Bug on STL Vector assignment operator

Posted in C/C++ LANGUAGE, PROGRAMMING by edeguzman on April 21, 2009

STL Vector is considered to be an alternative to a C-based style Array. It is more robust and less error-prone compare to the standard array. Standard array subscripts can fall outside of its range while the STL vector can detect error on its subscript falling outside of its range. Assignment operation (=) cannot be apply in Standard array while in STL vector it can be apply. Another advantage of STL vector is the passing of arguments to a function call, in standard array passing of arguments in function call requires you also to pass the array size but in STL vector does not requires the size. Those are the fundamental advantage of STL vector to the standard array.

As I was doing a program and I was using the STL vector there were two bugs that I found on STL vector, I considered them bugs for me because I believe its not on my code anymore. I spent almost an hour debugging on my program and only to find out that it was the vector that’s doing the bug.

I post these bug for you people to be aware of it if ever you will be
using the STL vector. Or if ever I’m wrong with these bugs I would really appreciate if you guys help figure out these errors.

Below is the sample code that I come up to present to you the bug on assignment operator (=). First part shows the basic use of vector.


#include<iostream>
#include<vector>

using std::vector;

int main ()
{
vector<int> test(2);

test[0] = 100;
test[1] = 200;
test[2] = 300;

std::cout<<“test[0] value = “<<test[0]<<std::endl;
std::cout<<“test[1] value = “<<test[1]<<std::endl;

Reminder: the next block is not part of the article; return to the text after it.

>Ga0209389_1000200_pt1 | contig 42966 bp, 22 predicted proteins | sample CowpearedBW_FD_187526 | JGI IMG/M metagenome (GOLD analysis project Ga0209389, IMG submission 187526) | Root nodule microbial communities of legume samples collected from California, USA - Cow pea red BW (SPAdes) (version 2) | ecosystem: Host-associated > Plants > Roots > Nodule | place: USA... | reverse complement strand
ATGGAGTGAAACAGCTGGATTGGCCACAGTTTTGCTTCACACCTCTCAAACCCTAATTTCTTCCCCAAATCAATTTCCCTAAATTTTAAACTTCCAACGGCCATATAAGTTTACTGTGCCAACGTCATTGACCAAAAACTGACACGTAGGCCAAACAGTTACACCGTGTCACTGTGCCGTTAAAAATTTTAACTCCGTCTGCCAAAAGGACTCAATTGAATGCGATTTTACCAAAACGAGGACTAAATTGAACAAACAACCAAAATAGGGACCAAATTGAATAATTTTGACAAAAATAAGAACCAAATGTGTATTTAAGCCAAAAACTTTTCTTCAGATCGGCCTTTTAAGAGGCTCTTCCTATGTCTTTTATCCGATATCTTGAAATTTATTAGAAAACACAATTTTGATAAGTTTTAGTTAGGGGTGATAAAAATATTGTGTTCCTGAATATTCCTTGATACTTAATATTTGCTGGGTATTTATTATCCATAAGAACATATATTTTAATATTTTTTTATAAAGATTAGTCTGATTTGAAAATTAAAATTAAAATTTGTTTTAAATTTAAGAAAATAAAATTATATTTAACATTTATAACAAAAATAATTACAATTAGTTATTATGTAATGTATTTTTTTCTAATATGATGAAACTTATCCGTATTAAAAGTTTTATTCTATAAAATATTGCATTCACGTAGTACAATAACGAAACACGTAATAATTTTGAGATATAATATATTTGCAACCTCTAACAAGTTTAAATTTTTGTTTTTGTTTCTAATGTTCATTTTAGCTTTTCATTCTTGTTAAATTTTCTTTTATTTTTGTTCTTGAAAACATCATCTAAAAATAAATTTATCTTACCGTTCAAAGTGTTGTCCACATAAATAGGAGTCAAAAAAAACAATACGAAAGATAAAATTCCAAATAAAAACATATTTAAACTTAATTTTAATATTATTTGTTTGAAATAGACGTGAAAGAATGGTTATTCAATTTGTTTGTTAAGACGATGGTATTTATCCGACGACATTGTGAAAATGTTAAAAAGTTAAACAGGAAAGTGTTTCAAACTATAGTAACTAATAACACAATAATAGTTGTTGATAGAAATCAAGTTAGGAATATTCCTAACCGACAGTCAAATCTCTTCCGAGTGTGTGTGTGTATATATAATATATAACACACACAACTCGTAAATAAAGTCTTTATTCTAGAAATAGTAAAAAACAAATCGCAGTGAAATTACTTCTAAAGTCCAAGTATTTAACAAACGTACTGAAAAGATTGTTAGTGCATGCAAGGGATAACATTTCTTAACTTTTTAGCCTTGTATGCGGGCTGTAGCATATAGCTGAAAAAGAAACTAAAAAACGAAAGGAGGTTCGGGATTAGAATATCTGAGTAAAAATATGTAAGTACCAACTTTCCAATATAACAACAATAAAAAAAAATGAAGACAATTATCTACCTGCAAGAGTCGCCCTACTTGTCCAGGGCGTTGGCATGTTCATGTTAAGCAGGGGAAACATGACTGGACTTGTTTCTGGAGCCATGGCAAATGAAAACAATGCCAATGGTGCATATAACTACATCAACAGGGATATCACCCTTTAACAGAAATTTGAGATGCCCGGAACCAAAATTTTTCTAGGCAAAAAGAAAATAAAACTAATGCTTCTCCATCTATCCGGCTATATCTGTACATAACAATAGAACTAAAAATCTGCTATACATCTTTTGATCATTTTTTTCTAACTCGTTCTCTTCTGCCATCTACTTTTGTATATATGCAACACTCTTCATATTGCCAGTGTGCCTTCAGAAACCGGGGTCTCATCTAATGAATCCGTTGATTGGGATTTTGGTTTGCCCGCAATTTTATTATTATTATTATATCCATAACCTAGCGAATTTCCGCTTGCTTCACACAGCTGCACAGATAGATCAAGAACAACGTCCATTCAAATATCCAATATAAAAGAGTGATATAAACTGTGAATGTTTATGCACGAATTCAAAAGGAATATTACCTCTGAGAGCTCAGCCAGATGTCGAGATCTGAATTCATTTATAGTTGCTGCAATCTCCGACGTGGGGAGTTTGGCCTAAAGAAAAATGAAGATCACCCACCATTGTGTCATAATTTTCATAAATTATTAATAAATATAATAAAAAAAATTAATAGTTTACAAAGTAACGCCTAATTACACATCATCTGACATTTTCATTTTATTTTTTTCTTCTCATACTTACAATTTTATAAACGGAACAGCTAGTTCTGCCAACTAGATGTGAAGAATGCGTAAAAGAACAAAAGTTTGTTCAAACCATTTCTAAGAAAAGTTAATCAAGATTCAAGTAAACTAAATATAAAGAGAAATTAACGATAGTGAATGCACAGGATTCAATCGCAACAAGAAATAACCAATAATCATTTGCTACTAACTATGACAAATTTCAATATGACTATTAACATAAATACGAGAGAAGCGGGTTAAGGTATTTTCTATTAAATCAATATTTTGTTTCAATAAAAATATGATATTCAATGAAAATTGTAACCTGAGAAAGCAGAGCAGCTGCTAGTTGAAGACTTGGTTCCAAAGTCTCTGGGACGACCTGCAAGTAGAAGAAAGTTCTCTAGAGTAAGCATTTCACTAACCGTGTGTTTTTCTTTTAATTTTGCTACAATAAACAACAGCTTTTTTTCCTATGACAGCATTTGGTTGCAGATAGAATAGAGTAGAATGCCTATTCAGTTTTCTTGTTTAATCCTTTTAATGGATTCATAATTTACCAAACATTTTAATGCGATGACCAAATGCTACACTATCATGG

std::cout<<“test[2] value = “<<test[2]<<std::endl;

return 0;
}

OUTPUT :
no bug

The above code shows vector having no bug on it. Now I modify the code with the assigment operator.


#include<iostream>
#include<vector>

using std::vector;

int main ()
{
vector<int> test(2);
vector<int> var(2);

test[0] = 100;
test[1] = 200;
test[2] = 300;
var = test;
std::cout<<“test[0] value = “<<std::endl;
std::cout<<“test[1] value = “<<std::endl;
std::cout<<“test[2] value = “<<std::endl;

std::cout<<“\nvar[0] value = “<<std::endl;
std::cout<<“var[1] value = “<<std::endl;
std::cout<<“var[2] value = “<<std::endl;

return 0;
}

OUTPUT :
bug found

As you can see on the output, it shows that the last subscript index of variable test had change its value to 100. It seems to me that it did copy the test[0] value to test[2], which should be happen. Another bug you might notice is on the last subscript index of variable var,in which the value has initialize to 0 and not to value 300. If you’re going to compare in conditional statement (==) to between variable test and var, the conditional statement will yield to true despite the fact that the entries of vector variable test and var is different.

If anyone of you guys disagree please explain to me why this such happen or what’s the explanation behind of it. I also did check the memory address between vector variable test and var, and it shows they are on a different memory location.

cheers =)

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2 Responses

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  1. pizer said, on April 21, 2009 at 11:35 am

    The C++ standard doesn’t enforce array bounds checking for operator[] but it enforces array bounds checking for the function “at”. If you use “at” instead you’ll notice that you’re actually accessing the vector with an invalid index 2. The vector has size 2 and thus only the elements at(0) and at(1) are valid but at(2) is not.

    What happened is that you wrote into the wild memory and got away with it but wondered why the vector didn’t copy the “last” element. Well, it did copy the last element. But the last element was “200” because test.size()==2.

  2. edeguzman said, on April 22, 2009 at 3:01 am

    I get it now. Thanks for your response. It was my mistake so far, I thought that vector doesn’t provide for null at the last element just like the standard array does.
    From the way I see it that the error checking of vector for subscripts going outside of range is from the null itself at the last element.


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